Next time we’ll actually check that this is a ring for any {A}. To show you that this isn’t as horrifyingly strange and arbitrary as it looks, it turns out that all these rules boil down to just the {p}-adic integers when {A} is the finite field of order {p}, i.e. {W(\mathbb{F}_p)=\mathbb{Z}_p}. It also turns out that there is a much cleaner construction of this than element-wise if all you care about are the existence and certain properties.

Formal Groups 4

Let’s back up from all these definitions for now and see one situation in which all of these things just pop out. It also will show us where these names came from. Suppose {G} is a smooth algebraic affine group scheme over {k}. Then {G} is represented by a finitely generated Hopf algebra, say {A}. If {I} is the augmentation ideal (i.e. {I=\text{ker}(\epsilon^*: A\rightarrow k)}), then by smoothness we get that {I/I^2} is free on the generators {x_1, \ldots, x_r} where {r} is the number of generators of {A} over {k}.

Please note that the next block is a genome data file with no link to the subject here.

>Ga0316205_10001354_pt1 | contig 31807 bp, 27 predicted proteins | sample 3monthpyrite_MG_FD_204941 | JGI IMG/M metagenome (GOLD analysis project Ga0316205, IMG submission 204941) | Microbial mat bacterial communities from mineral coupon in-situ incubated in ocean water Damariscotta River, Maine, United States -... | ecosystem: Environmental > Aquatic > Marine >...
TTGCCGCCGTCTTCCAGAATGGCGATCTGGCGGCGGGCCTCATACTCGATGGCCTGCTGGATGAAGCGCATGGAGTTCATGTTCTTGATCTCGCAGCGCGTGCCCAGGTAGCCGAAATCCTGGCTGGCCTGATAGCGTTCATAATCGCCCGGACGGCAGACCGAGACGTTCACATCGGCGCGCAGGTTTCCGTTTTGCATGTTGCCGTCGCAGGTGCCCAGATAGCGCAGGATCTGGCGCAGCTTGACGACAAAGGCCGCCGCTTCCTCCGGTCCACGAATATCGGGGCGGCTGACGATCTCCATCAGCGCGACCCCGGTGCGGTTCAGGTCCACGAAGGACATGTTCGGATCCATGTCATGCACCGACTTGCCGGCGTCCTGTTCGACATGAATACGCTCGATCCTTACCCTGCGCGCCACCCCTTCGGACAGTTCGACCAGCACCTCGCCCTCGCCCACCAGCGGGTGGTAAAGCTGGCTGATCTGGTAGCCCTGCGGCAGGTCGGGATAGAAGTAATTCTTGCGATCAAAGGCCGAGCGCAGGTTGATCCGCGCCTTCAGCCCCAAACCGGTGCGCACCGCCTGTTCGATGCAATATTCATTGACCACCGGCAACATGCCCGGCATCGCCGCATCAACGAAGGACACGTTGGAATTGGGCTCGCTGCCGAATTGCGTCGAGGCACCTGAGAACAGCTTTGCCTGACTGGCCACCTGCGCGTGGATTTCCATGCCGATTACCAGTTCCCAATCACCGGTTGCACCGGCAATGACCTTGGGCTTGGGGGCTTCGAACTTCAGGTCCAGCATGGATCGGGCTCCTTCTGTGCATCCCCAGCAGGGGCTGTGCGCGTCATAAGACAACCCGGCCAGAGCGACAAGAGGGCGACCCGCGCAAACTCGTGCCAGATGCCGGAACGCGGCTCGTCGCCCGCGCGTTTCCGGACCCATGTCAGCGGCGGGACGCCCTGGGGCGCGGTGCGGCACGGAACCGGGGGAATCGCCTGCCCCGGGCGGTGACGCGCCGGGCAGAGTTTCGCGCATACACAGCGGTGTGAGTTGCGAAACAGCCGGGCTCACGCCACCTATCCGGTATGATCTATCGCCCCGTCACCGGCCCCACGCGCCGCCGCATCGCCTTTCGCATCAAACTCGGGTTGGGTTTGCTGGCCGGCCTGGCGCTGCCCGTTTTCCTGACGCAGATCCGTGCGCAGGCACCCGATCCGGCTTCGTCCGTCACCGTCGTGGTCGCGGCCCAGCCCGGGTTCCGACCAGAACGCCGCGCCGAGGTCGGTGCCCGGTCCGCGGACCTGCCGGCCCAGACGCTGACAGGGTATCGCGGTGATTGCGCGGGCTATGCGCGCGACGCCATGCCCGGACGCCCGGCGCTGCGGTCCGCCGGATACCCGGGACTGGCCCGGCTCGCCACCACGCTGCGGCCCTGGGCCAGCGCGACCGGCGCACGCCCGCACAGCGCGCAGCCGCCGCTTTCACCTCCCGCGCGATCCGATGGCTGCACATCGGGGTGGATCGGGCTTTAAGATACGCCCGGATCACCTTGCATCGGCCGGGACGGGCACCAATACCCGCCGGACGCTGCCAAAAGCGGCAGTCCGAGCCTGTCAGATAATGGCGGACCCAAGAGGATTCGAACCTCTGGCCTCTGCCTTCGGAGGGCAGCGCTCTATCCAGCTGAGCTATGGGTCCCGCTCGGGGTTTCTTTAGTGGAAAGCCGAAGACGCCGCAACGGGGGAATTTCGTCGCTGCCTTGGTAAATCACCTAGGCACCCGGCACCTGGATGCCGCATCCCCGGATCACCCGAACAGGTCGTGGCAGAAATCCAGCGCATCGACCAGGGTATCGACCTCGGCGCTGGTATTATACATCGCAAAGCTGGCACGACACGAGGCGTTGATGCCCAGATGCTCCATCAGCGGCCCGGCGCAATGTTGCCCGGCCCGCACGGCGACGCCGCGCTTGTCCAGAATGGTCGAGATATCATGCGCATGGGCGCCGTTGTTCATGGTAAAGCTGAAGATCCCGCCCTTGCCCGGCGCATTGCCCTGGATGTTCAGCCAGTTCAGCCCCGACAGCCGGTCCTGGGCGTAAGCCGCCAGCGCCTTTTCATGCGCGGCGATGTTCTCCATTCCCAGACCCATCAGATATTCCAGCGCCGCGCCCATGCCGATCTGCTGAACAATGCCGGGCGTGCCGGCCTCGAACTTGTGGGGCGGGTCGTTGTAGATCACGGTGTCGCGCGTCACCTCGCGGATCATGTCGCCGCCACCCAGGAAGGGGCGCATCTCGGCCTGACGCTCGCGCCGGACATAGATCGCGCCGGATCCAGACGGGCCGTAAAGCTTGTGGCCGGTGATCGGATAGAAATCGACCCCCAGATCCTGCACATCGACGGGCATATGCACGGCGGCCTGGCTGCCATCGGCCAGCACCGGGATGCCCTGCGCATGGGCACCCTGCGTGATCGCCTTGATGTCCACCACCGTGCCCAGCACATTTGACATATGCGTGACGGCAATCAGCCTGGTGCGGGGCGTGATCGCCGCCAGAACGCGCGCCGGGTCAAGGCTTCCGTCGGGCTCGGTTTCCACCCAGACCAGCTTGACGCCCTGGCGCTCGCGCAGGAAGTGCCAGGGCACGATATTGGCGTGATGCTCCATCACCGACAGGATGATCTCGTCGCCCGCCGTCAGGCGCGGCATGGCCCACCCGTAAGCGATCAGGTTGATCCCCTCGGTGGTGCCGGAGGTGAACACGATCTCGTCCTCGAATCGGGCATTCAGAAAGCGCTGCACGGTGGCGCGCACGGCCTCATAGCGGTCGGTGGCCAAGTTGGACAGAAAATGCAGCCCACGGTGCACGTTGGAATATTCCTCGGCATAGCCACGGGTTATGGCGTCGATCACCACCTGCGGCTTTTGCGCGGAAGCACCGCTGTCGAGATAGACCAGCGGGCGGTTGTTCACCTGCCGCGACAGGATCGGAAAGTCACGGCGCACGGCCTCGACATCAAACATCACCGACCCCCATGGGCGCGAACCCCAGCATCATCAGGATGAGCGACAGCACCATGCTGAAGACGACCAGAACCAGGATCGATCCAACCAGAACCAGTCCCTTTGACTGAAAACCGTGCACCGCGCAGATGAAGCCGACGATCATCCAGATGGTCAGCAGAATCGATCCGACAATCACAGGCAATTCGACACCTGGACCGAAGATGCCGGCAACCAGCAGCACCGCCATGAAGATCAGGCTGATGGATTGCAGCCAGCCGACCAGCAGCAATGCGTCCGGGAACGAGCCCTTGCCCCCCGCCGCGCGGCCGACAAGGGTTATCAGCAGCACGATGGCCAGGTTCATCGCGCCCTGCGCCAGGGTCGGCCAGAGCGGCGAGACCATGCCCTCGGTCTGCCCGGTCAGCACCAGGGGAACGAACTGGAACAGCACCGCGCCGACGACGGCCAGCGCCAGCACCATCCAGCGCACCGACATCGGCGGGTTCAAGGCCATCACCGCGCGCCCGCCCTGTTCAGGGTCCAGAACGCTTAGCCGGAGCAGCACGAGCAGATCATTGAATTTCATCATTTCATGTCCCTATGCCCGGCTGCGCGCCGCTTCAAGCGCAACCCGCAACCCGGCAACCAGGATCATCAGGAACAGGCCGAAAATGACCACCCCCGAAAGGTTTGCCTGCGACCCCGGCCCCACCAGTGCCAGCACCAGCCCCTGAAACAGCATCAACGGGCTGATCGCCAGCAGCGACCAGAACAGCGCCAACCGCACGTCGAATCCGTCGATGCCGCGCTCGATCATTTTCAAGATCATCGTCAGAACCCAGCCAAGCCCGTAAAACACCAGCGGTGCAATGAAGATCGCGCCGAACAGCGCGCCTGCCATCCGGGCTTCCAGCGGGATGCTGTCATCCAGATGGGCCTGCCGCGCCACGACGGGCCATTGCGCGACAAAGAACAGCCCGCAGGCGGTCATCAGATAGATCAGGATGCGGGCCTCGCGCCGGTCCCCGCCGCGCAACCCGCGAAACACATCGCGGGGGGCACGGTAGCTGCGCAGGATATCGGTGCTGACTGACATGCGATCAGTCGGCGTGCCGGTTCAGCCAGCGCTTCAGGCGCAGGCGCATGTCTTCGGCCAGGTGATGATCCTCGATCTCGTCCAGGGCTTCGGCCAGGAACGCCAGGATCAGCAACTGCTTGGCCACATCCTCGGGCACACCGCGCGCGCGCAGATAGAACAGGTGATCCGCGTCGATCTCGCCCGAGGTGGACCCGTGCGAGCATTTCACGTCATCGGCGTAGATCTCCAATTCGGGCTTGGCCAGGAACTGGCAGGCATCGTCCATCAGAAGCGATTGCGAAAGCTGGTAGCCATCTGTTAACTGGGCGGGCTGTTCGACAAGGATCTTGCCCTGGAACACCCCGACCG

Likewise {I^n/I^{n+1}} is free and generated by monomials {x_1^{m_1}\cdots x_r^{m_r}}, thus if we take the completion with respect to the {I}-adic topology, we get {\widehat{A}=\lim (A/I^n)\simeq k[[x_1, \ldots x_r]]}. Now notice that {\Delta (I)\subset I\otimes A+A\otimes I}, and this is just the maximal ideal defining {(e,e)} in the product. Thus the maps pass to the successive quotients, and we get an induced map on completions.

This is just {\widehat{\Delta}:k[[x_1, \ldots , x_r]] \rightarrow k[[x_1', \ldots, x_r', x_1'', \ldots , x_r'']]}. But any such map is completely described by where each of the {x_i} get sent to. But they are sent to power series in {2r} variables! So we get {r} power series in {2r} variables, namely {\widehat{\Delta}(x_i)=F_i(X,Y)}. Notice these came from maps of Hopf algebras (not merely ring maps, otherwise this wouldn’t work), so tracing the coassociativity axiom we get precisely the associativity we need to say that these power series form a formal group law of dimension {r}.